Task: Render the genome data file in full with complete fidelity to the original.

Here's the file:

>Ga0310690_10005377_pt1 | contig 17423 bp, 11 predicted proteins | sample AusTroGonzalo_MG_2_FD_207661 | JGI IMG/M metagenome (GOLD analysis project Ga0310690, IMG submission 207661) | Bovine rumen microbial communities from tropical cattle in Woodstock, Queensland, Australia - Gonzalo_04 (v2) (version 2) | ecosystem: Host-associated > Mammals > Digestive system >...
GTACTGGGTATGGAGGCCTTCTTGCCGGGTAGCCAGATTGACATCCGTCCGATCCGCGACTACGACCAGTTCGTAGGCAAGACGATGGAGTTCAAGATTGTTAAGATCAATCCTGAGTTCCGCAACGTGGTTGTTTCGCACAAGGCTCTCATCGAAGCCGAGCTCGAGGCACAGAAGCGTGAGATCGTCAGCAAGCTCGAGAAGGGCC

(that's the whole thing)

>Ga0310690_10005377_pt1 | contig 17423 bp, 11 predicted proteins | sample AusTroGonzalo_MG_2_FD_207661 | JGI IMG/M metagenome (GOLD analysis project Ga0310690, IMG submission 207661) | Bovine rumen microbial communities from tropical cattle in Woodstock, Queensland, Australia - Gonzalo_04 (v2) (version 2) | ecosystem: Host-associated > Mammals > Digestive system >...
GTACTGGGTATGGAGGCCTTCTTGCCGGGTAGCCAGATTGACATCCGTCCGATCCGCGACTACGACCAGTTCGTAGGCAAGACGATGGAGTTCAAGATTGTTAAGATCAATCCTGAGTTCCGCAACGTGGTTGTTTCGCACAAGGCTCTCATCGAAGCCGAGCTCGAGGCACAGAAGCGTGAGATCGTCAGCAAGCTCGAGAAGGGCC